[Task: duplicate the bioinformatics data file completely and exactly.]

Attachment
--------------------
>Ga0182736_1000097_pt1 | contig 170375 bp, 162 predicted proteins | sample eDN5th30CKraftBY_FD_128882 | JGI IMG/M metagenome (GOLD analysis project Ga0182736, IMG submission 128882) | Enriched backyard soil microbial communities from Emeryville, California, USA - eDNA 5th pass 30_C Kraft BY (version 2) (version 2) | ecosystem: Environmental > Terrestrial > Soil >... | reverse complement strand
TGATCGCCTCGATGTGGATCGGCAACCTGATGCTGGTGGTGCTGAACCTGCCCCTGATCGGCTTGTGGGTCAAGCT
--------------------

>Ga0182736_1000097_pt1 | contig 170375 bp, 162 predicted proteins | sample eDN5th30CKraftBY_FD_128882 | JGI IMG/M metagenome (GOLD analysis project Ga0182736, IMG submission 128882) | Enriched backyard soil microbial communities from Emeryville, California, USA - eDNA 5th pass 30_C Kraft BY (version 2) (version 2) | ecosystem: Environmental > Terrestrial > Soil >... | reverse complement strand
TGATCGCCTCGATGTGGATCGGCAACCTGATGCTGGTGGTGCTGAACCTGCCCCTGATCGGCTTGTGGGTCAAGCT